Activision Blizzard faces boycott calls after banning Hong Kong gamer
Activision Blizzard was facing a growing online backlash after the US games giant banned a professional e-sports player for showing support for protestors in Hong Kong.
Chung Ng Wai is a Hong Kong-based professional Hearthstone player, known as Blitzchung. Activision Blizzard suspended him from its Grandmasters e-sports competition for a year, and withheld prize money he had already won, after he appeared to shout in Mandarin: “Liberate Hong Kong, revolution of our times”, a popular protest slogan, during a post-match interview.
Hong Kong is in the grip of extensive protests, which started in June over a proposed extradition law - since repealed - but have since widened to focus on the role that mainland China plays in running the former British colony.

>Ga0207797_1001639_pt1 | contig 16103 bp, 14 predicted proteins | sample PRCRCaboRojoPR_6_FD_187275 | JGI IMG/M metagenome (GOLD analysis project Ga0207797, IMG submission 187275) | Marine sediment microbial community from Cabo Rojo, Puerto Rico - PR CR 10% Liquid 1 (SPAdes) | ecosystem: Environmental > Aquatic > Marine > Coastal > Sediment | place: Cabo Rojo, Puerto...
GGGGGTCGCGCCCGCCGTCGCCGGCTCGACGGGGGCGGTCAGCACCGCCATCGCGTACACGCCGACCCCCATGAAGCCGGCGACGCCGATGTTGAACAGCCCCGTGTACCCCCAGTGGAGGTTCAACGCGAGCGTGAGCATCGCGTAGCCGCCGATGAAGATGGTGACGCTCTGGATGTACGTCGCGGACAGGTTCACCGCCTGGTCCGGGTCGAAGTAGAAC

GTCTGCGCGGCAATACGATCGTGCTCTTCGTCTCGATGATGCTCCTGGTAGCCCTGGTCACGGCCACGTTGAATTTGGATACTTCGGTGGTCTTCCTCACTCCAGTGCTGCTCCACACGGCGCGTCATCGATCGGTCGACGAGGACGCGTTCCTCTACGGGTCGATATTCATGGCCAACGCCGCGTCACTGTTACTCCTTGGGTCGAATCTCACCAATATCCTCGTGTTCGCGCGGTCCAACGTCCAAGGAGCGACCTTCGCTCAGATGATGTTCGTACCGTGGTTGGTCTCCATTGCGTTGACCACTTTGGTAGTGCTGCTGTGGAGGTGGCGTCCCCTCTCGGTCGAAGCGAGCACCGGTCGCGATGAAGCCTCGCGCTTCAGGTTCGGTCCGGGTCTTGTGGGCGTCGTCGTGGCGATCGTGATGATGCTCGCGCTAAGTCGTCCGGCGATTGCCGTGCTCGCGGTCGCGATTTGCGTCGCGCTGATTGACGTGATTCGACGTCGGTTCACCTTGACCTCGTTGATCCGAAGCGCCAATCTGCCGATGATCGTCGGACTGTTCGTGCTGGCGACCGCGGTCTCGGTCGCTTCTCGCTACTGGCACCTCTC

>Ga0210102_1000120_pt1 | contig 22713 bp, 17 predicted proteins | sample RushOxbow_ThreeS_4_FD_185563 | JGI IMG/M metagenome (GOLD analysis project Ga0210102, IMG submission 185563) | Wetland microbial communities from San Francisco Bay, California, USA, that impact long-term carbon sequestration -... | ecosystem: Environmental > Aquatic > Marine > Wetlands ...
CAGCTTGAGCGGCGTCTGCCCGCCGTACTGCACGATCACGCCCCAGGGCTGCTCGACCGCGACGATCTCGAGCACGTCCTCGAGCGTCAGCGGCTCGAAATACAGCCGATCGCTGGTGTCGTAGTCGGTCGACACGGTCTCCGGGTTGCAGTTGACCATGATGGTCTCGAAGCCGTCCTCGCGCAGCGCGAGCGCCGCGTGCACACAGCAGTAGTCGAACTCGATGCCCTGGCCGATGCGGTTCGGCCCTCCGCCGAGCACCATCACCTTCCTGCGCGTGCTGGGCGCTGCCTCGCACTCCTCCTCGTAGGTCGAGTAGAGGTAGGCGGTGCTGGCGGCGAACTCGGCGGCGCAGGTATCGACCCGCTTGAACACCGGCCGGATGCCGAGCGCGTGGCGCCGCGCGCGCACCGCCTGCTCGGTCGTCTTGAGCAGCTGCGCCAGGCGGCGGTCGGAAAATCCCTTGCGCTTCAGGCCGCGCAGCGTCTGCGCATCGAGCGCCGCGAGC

Activision said Chung had broken rules that bar players from any act that brings the company into “public disrepute, offends a portion or group of the public, or otherwise damages” its image.
However, critics claimed said the move designed to appease the Chinese authorities, and adopted the hashtag “BoycottBlizzard”.
As at 1330 BST, Activision's Nasdaq-listed shares were down by roughly 1.0% in pre-market trading.
China is an increasingly important market for companies worldwide. In its 2019 second quarter results, around 12% of Activision’s revenues came from the Asia Pacific region. Activision is behind some of the world’s most popular computer games, including World of Warcraft and Overwatch.
Activision is not the only high-profile name caught up in the protests. Apple was criticised by Chinese state media for approving a mapping app reportedly used by the protestors, while the National Basketball Association was dragged into the crisis after Daryl Morey, general manager of the Houston Rockets, tweeted: “Fight for freedom, stand with Hong Kong”.
The tweet was quickly deleted, and the NBA called his comment “regrettable”. But it was not enough to stop China’s state broadcaster CCTV pulling the league’s pre-season games. Alibaba-owned Taobao has also stopped selling Rockets merchandise, while Tencent, the NBA digital rights holder in China, announced that Morey had been blacklisted.